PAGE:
Authors
Ben Levinstein
University of Illinois, Urbana-Champaign
Abstract
In this paper, I develop a new kind of conciliatory answer to the problem of peer disagreement. Instead of trying to guide an agent’s updating behaviour in any particular disagreement, I establish constraints on an agent’s expected behaviour and argue that, in the long run, she should tend to be conciliatory toward her peers. I first claim that this macro-approach affords us new conceptual insight on the problem of peer disagreement and provides an important angle complementary to the standard micro-approaches in the literature. I then detail the import of two novel results based on accuracy-considerations that establish the following: An agent should, on average, give her peers equal weight. However, if the agent takes herself and her advisor to be reliable, she should usually give the party with a stronger opinion more weight. In other words, an agent’s response to peer disagreement should over the course of many disagreements average out to equal weight, but in any particular disagreement, her response should tend to deviate from equal weight in a way that systematically depends on the actual credences she and her advisor report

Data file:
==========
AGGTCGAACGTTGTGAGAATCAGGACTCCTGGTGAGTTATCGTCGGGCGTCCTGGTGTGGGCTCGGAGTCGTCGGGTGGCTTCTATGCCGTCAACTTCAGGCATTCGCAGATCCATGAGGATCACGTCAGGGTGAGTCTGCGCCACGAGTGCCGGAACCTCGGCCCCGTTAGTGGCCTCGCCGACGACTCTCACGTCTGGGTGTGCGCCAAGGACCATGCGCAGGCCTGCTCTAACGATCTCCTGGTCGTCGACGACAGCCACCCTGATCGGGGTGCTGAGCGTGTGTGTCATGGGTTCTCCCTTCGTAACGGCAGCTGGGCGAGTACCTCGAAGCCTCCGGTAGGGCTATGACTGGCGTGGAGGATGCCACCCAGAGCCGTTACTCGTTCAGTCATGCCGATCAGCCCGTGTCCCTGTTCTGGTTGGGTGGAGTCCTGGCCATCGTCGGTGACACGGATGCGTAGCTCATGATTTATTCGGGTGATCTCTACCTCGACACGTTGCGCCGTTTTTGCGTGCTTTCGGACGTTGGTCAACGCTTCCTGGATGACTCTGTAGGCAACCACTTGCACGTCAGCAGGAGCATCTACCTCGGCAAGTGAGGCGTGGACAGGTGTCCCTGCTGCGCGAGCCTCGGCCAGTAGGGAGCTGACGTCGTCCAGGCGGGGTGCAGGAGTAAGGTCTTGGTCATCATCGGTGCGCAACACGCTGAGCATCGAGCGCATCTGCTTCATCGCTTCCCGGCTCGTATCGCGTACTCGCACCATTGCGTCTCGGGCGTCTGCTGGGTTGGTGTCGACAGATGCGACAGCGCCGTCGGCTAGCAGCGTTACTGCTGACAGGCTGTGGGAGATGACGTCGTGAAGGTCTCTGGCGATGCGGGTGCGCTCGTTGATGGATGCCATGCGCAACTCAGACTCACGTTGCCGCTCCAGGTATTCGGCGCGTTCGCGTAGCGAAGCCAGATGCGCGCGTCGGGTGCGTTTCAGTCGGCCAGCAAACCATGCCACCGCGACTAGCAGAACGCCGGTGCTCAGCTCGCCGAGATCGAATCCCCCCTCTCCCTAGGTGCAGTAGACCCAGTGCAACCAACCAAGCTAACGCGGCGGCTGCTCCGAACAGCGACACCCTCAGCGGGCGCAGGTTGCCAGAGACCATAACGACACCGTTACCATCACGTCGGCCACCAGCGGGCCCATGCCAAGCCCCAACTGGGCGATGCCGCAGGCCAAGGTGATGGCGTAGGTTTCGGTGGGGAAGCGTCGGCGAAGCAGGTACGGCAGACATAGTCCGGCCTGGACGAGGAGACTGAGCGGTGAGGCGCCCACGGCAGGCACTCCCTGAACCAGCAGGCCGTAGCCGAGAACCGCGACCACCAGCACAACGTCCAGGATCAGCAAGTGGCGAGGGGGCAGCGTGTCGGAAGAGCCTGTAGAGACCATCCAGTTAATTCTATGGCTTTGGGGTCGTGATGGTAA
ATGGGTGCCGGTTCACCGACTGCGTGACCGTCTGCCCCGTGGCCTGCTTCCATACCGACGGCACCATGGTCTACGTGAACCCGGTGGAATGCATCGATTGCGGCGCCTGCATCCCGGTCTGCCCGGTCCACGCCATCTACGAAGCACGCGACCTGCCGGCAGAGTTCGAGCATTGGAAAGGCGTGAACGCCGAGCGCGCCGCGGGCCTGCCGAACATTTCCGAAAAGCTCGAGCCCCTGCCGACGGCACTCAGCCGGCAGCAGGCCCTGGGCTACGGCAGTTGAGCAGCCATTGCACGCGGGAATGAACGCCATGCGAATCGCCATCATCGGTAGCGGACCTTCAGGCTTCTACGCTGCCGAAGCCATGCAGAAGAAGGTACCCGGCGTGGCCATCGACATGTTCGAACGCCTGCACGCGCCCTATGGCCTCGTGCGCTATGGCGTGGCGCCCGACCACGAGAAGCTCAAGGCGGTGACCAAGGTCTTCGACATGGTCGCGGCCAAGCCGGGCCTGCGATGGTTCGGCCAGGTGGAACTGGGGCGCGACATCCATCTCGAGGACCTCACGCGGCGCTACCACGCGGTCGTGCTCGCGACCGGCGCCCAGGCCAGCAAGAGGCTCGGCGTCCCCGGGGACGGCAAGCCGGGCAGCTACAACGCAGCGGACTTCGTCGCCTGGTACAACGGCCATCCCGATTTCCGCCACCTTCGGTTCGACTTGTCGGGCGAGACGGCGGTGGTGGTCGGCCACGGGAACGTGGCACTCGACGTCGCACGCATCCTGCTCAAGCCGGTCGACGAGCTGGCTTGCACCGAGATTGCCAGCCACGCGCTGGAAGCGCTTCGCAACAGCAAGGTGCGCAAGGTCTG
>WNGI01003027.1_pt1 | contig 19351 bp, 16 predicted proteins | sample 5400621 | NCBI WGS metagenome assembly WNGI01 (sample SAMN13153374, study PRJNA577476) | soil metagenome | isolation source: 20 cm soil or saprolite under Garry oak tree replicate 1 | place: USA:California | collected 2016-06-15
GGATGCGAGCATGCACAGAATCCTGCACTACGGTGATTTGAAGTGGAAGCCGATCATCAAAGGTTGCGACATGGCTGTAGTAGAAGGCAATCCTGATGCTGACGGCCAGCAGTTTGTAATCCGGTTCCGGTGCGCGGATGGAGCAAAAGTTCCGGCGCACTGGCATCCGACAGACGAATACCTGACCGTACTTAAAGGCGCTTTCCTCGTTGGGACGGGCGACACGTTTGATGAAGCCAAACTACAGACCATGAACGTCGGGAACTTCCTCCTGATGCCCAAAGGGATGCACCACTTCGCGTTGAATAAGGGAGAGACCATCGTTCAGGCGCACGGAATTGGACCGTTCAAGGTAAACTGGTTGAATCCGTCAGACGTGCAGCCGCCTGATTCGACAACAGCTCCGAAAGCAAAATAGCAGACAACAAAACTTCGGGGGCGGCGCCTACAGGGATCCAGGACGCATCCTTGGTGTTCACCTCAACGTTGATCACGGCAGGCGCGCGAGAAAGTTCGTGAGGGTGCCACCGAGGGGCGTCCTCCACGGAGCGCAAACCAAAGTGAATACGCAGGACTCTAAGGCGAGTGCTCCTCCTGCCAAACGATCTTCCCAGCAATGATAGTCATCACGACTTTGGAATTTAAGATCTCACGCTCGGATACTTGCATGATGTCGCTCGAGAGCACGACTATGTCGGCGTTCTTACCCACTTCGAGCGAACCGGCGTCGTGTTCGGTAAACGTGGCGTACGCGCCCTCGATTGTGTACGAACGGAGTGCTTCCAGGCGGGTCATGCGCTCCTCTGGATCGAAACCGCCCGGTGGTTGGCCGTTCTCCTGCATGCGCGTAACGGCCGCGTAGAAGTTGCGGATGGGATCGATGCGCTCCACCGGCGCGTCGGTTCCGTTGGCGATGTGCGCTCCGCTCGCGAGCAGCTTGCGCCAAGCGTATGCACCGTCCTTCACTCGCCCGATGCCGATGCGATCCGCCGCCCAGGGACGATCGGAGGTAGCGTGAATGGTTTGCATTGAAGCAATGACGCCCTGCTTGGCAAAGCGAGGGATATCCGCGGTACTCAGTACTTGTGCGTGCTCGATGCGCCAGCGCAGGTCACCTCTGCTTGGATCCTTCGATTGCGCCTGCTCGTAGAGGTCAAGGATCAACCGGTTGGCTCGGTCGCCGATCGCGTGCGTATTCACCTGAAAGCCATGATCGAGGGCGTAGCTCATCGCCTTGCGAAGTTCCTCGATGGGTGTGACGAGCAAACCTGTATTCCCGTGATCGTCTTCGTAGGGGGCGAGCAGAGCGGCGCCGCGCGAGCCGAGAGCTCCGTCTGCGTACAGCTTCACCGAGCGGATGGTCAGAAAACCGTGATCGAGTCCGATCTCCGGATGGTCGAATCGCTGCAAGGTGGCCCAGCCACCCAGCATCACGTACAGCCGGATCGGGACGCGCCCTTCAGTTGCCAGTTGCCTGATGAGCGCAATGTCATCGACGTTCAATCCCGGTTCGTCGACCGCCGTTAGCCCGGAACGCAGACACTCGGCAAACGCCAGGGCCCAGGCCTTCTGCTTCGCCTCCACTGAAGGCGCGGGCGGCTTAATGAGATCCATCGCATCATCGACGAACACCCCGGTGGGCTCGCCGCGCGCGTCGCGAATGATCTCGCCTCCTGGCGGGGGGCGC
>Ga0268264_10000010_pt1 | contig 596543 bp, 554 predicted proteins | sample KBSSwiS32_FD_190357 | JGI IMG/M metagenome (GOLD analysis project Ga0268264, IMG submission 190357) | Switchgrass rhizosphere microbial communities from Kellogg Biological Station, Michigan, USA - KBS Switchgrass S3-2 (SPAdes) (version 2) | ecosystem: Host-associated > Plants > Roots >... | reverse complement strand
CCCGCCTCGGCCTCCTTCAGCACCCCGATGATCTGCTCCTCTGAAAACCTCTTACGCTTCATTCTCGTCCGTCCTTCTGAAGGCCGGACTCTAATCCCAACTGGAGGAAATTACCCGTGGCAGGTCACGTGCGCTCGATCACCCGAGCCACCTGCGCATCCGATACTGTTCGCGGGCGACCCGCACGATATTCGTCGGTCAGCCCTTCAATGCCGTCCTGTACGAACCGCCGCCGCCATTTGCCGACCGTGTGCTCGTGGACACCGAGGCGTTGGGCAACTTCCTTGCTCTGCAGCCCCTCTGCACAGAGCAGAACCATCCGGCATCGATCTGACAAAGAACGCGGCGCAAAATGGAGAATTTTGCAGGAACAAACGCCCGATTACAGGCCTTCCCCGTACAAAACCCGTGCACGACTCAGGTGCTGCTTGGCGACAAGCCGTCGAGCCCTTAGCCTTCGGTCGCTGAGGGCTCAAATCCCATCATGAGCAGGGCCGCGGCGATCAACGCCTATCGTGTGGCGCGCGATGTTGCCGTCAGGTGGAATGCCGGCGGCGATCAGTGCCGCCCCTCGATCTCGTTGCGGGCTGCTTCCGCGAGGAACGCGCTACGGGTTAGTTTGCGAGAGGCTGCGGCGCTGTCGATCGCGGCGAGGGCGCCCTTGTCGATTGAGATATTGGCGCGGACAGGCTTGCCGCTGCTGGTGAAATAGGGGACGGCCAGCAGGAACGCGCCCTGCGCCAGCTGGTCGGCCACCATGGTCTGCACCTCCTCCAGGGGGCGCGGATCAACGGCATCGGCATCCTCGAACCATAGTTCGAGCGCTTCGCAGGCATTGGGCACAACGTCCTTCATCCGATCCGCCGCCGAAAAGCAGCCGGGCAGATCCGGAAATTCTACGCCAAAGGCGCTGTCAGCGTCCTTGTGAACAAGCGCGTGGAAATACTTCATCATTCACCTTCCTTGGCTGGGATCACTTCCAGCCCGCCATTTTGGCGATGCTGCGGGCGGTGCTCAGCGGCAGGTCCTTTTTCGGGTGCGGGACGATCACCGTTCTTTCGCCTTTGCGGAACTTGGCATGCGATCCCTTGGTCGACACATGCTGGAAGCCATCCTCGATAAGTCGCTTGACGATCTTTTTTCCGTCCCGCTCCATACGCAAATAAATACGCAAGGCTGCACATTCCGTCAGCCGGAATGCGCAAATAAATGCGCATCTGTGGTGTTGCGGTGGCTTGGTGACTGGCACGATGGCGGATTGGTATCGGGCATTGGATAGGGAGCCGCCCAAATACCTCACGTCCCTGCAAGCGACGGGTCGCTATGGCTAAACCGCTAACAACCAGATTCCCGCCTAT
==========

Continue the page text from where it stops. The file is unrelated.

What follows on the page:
Keywords accuracy  disagreement  epistemic utility  scoring rules  judgment aggregation
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Citations of this work BETA

What is Justified Credence?Richard Pettigrew - 2021 - Episteme 18 (1):16-30.
How to Endorse Conciliationism.Will Fleisher - 2021 - Synthese 198 (10):9913-9939.
Disagreement.Jonathan Matheson & Bryan Frances - 2018 - Stanford Encyclopedia of Philosophy.
On the Accuracy of Group Credences.Richard Pettigrew - 2020 - Oxford Studies in Epistemology 6.

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